European Union Stories March 16

AAPL: 105.97

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Called before the European Parliament’s tax committee yesterday to explain its tax arrangements, Apple’s VP of European operations denied that the company received illegal state aid, reports Bloomberg.

“We feel that we’ve paid every cent of tax that is due in Ireland,” Cathy Kearney said at the European Parliament in Brussels. “We don’t feel that there has been state aid involved and I suppose we look forward to that outcome happening at the end of the day and being vindicated in that way. I would say that the Irish government also agrees with that view.”

Kearney also denied suggestions that the special tax deal with the Irish company was the reason it had chosen the country as its European HQ …

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European Union Stories March 15

AAPL: 104.58

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European Union Stories March 9

AAPL: 101.12

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The European Union warned us this week not to expect a speedy conclusion to the long-running investigation into the legality of Apple’s tax arrangements in Europe. The delay follows a decision back in December to expand the scope of the investigation.

But while the wheels of EU tax investigations may grind exceedingly slowly, I’d be willing to wager quite large sums of money on the final outcome. It looks to me increasingly clear that Apple’s tax arrangements with the Irish government are going to be declared illegal, and that Apple is going to be faced with a significant bill for unpaid tax …

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European Union Stories March 7

AAPL: 101.87

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European Union Stories January 15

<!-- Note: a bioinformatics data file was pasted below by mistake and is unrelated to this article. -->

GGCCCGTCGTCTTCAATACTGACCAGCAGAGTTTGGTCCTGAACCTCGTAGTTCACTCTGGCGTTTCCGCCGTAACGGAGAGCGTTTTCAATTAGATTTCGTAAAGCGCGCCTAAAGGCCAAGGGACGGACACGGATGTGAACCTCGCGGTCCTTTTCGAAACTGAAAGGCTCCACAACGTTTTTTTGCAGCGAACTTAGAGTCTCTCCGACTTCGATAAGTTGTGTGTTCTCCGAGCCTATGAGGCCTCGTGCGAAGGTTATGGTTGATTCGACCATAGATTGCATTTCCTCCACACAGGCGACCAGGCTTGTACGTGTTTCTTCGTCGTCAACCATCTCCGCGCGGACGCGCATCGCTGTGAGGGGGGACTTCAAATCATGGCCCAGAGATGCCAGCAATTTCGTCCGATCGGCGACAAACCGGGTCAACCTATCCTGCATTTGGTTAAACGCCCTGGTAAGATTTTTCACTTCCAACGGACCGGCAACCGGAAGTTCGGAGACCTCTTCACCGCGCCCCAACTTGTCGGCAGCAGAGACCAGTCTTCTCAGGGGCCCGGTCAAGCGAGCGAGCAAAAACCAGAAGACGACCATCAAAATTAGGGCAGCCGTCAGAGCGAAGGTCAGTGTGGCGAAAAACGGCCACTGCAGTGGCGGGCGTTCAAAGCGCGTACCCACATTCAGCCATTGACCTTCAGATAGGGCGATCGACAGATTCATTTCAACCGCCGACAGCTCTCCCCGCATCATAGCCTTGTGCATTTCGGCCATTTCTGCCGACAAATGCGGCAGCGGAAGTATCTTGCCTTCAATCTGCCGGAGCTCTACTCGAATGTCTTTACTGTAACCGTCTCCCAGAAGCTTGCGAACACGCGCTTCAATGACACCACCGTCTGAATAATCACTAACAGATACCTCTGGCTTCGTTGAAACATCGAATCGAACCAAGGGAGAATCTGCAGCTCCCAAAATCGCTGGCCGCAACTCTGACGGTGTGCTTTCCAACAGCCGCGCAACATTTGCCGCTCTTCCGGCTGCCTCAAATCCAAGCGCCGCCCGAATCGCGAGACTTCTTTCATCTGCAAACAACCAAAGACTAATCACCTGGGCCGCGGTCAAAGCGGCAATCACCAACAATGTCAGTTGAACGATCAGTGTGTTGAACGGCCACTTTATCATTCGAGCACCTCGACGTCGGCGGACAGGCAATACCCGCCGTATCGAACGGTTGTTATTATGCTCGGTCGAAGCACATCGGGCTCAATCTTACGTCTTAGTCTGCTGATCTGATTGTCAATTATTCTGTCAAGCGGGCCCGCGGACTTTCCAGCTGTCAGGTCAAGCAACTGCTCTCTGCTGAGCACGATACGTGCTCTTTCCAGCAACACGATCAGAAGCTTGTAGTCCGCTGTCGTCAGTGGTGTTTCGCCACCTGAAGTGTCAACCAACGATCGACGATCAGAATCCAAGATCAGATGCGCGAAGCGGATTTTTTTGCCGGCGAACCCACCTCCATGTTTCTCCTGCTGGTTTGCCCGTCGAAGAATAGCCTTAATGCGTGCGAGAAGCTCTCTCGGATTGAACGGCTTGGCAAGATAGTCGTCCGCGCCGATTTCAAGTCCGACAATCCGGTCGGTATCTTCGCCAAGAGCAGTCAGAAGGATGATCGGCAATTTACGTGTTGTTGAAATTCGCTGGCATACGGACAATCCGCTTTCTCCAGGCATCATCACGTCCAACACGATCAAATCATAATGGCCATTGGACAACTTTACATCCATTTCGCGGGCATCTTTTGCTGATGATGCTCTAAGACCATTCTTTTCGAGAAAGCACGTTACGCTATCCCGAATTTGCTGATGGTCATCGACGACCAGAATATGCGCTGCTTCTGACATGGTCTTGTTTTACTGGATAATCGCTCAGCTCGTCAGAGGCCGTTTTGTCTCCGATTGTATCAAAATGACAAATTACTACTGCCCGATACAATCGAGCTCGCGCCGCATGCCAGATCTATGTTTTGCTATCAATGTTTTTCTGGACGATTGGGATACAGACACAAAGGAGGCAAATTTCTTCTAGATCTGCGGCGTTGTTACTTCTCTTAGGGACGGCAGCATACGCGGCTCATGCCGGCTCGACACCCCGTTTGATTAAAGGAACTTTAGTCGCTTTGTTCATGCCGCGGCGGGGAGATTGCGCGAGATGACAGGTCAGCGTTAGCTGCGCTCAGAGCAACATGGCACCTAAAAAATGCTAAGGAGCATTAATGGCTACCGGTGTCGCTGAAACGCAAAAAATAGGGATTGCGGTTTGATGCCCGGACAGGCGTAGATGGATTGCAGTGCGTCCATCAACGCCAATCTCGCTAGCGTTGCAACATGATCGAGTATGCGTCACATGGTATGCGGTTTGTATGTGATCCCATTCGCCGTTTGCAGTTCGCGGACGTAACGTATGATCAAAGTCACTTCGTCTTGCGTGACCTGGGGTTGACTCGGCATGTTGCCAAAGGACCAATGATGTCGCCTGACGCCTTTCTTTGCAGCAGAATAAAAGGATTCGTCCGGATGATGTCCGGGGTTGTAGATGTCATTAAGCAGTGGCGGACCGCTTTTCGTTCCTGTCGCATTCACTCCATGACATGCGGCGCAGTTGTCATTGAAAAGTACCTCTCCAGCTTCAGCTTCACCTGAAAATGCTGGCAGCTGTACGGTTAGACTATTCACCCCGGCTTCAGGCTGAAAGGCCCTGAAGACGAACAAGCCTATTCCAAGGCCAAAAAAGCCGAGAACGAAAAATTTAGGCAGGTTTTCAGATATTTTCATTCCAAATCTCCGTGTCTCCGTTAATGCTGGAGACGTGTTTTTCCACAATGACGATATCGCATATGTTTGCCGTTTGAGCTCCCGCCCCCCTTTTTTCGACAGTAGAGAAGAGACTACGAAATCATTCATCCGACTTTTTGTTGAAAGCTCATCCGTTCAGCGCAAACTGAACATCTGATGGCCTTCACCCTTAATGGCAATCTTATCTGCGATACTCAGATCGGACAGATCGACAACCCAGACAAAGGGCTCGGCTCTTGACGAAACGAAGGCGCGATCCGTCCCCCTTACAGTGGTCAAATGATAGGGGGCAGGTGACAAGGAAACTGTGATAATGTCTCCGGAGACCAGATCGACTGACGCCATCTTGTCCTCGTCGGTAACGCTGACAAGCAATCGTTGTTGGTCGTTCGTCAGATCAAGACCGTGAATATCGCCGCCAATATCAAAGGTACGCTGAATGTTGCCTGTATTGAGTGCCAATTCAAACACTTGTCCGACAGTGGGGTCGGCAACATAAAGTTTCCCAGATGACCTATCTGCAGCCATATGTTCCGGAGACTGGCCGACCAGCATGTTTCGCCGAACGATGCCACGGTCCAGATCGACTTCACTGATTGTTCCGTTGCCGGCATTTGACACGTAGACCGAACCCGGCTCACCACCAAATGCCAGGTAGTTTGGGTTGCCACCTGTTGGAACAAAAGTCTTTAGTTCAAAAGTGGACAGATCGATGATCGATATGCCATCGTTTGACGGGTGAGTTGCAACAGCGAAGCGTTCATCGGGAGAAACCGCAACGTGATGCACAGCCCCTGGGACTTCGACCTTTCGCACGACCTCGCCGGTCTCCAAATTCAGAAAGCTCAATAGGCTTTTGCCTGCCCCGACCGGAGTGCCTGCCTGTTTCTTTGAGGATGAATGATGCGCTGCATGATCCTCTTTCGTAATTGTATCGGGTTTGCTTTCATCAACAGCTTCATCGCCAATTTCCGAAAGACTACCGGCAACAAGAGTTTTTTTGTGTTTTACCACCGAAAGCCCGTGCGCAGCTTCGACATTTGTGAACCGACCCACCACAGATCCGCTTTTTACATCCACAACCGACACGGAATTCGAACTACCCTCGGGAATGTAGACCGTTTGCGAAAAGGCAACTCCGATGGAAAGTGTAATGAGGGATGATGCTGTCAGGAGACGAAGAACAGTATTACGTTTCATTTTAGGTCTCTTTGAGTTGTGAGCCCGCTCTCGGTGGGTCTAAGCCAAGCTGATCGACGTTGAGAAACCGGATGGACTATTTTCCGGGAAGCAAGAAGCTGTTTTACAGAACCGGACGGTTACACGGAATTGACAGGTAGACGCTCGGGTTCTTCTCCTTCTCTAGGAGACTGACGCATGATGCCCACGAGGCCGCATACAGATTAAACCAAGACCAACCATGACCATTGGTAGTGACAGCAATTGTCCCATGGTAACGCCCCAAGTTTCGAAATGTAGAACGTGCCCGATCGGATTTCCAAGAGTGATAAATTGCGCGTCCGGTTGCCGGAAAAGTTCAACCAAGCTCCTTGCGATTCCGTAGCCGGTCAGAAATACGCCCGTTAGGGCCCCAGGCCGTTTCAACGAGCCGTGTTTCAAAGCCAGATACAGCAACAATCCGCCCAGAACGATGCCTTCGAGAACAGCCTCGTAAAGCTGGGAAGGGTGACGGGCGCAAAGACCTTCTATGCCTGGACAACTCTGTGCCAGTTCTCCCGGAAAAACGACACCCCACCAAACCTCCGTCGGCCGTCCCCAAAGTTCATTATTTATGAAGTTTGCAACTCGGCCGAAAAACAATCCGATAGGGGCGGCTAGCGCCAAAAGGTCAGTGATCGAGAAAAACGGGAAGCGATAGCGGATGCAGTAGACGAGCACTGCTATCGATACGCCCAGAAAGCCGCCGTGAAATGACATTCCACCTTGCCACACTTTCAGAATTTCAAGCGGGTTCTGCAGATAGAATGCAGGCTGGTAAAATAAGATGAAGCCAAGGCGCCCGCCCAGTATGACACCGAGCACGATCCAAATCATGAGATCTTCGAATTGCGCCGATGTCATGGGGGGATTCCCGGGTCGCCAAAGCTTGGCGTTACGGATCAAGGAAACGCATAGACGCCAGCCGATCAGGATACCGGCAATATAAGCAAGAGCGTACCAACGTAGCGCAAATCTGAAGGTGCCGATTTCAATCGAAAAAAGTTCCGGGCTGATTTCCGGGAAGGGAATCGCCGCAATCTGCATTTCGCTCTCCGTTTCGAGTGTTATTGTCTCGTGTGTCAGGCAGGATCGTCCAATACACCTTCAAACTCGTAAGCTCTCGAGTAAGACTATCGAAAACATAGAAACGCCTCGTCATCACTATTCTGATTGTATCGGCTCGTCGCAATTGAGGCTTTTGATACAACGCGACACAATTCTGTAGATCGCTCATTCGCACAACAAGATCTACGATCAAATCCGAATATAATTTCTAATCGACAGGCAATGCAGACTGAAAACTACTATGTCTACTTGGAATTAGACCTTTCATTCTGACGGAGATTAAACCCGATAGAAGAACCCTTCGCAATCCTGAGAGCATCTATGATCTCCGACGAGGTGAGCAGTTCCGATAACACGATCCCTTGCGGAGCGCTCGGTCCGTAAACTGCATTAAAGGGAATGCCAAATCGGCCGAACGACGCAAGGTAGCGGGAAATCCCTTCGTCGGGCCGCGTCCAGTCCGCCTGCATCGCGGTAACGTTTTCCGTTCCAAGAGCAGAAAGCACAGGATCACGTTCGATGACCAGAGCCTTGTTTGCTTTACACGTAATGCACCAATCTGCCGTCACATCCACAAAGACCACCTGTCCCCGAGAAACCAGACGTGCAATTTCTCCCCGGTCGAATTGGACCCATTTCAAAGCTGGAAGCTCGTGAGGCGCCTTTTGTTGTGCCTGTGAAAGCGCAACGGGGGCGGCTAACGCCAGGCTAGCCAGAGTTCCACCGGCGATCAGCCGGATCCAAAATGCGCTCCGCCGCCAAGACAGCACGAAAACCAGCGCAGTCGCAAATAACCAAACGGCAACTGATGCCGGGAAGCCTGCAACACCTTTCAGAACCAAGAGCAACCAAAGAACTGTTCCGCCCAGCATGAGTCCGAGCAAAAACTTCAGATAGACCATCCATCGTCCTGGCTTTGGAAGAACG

AAPL: 97.13

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With a recent European Commission ruling making it look more likely than ever that Apple’s tax arrangements in Ireland will be declared illegal, Bloomberg has been doing the sums on how much the company may owe in back tax. The total? More than $8 billion.

Apple funnels all its European revenue through Ireland, where a special agreement with the Irish government means that it pays just 2.5% tax instead of the normal 12.5%. A long-running European Commission investigation into the legality of this arrangement was recently extended and expanded its scope.

Assuming the agreement is ruled to be illegal, it would be the Irish government – and not Apple – who broke the law, but Apple would still have to pay the difference between the tax it actually paid and the full amount that would have been due without the deal. The company warned shareholders last year that it may have to pay ‘material’ back taxes, but the figure calculated by Bloomberg is much larger than earlier estimates …

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European Union Stories January 11

AAPL: 98.53

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